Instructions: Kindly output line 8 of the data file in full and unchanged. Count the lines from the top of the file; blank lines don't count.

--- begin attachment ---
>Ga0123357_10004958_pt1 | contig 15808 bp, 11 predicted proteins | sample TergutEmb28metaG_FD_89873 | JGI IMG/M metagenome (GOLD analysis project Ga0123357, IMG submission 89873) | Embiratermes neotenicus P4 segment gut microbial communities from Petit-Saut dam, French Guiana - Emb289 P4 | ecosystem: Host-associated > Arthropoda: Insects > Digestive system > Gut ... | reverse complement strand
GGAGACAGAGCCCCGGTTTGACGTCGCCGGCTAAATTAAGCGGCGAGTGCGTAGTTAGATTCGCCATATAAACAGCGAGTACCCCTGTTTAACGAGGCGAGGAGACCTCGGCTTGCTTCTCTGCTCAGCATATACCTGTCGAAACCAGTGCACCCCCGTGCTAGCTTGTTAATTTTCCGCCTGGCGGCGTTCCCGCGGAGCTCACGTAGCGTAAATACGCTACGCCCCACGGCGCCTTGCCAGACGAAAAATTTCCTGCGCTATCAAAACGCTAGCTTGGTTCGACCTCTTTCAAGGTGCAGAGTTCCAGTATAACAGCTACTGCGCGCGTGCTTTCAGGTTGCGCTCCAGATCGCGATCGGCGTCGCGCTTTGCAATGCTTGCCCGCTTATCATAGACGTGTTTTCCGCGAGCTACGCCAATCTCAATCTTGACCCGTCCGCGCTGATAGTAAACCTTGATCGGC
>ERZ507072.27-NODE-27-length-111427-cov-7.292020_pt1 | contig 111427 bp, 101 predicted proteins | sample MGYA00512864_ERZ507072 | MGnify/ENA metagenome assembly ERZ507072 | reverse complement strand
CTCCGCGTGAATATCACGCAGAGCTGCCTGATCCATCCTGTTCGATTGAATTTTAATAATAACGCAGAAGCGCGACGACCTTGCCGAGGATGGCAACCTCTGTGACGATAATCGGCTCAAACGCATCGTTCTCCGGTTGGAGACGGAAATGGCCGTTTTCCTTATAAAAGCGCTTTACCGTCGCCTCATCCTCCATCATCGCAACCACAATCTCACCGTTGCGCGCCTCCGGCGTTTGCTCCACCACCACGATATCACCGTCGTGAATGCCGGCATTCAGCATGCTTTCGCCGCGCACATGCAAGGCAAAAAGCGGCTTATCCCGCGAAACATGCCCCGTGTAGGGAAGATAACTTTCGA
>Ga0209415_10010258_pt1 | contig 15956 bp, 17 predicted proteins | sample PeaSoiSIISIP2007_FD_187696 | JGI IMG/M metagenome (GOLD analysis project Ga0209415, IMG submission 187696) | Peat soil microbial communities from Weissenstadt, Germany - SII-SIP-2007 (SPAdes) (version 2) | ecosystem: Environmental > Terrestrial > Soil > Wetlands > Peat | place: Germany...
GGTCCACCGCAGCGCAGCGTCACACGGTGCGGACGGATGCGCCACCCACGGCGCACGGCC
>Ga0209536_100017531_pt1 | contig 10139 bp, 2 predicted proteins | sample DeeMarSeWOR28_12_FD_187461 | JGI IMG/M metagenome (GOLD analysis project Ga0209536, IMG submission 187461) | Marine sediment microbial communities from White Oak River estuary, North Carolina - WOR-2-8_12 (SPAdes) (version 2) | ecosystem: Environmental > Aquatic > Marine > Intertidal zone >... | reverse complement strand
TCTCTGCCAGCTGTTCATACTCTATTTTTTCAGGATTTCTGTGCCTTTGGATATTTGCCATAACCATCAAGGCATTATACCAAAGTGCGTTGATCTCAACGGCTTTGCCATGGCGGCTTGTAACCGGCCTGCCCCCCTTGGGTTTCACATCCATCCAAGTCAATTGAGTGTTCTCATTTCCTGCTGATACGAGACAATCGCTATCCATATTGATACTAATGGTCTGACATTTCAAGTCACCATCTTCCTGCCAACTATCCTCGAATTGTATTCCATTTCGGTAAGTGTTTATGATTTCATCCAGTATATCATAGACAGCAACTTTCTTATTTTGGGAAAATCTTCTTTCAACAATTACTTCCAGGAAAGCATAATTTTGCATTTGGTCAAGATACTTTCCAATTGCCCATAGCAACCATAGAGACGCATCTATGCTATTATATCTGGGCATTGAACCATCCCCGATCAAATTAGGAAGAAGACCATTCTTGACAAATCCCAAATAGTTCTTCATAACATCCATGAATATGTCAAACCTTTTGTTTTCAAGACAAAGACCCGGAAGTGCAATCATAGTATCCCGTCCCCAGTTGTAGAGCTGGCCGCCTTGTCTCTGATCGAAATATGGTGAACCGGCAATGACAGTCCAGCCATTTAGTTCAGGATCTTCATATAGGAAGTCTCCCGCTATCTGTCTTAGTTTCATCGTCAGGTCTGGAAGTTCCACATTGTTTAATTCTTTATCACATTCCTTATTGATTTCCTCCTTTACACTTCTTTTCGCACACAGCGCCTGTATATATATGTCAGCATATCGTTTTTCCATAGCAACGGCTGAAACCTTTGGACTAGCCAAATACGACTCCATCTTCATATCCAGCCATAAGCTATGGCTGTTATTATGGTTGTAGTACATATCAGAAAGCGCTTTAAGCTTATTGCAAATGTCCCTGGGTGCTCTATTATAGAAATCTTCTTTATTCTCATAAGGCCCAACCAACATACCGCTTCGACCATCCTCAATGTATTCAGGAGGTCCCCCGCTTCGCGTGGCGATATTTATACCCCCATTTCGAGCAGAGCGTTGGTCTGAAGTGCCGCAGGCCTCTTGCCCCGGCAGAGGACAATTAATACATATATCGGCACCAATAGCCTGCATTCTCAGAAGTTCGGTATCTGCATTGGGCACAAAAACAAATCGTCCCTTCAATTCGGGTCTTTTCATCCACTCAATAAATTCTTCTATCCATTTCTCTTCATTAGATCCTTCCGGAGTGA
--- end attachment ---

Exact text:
TCTCTGCCAGCTGTTCATACTCTATTTTTTCAGGATTTCTGTGCCTTTGGATATTTGCCATAACCATCAAGGCATTATACCAAAGTGCGTTGATCTCAACGGCTTTGCCATGGCGGCTTGTAACCGGCCTGCCCCCCTTGGGTTTCACATCCATCCAAGTCAATTGAGTGTTCTCATTTCCTGCTGATACGAGACAATCGCTATCCATATTGATACTAATGGTCTGACATTTCAAGTCACCATCTTCCTGCCAACTATCCTCGAATTGTATTCCATTTCGGTAAGTGTTTATGATTTCATCCAGTATATCATAGACAGCAACTTTCTTATTTTGGGAAAATCTTCTTTCAACAATTACTTCCAGGAAAGCATAATTTTGCATTTGGTCAAGATACTTTCCAATTGCCCATAGCAACCATAGAGACGCATCTATGCTATTATATCTGGGCATTGAACCATCCCCGATCAAATTAGGAAGAAGACCATTCTTGACAAATCCCAAATAGTTCTTCATAACATCCATGAATATGTCAAACCTTTTGTTTTCAAGACAAAGACCCGGAAGTGCAATCATAGTATCCCGTCCCCAGTTGTAGAGCTGGCCGCCTTGTCTCTGATCGAAATATGGTGAACCGGCAATGACAGTCCAGCCATTTAGTTCAGGATCTTCATATAGGAAGTCTCCCGCTATCTGTCTTAGTTTCATCGTCAGGTCTGGAAGTTCCACATTGTTTAATTCTTTATCACATTCCTTATTGATTTCCTCCTTTACACTTCTTTTCGCACACAGCGCCTGTATATATATGTCAGCATATCGTTTTTCCATAGCAACGGCTGAAACCTTTGGACTAGCCAAATACGACTCCATCTTCATATCCAGCCATAAGCTATGGCTGTTATTATGGTTGTAGTACATATCAGAAAGCGCTTTAAGCTTATTGCAAATGTCCCTGGGTGCTCTATTATAGAAATCTTCTTTATTCTCATAAGGCCCAACCAACATACCGCTTCGACCATCCTCAATGTATTCAGGAGGTCCCCCGCTTCGCGTGGCGATATTTATACCCCCATTTCGAGCAGAGCGTTGGTCTGAAGTGCCGCAGGCCTCTTGCCCCGGCAGAGGACAATTAATACATATATCGGCACCAATAGCCTGCATTCTCAGAAGTTCGGTATCTGCATTGGGCACAAAAACAAATCGTCCCTTCAATTCGGGTCTTTTCATCCACTCAATAAATTCTTCTATCCATTTCTCTTCATTAGATCCTTCCGGAGTGA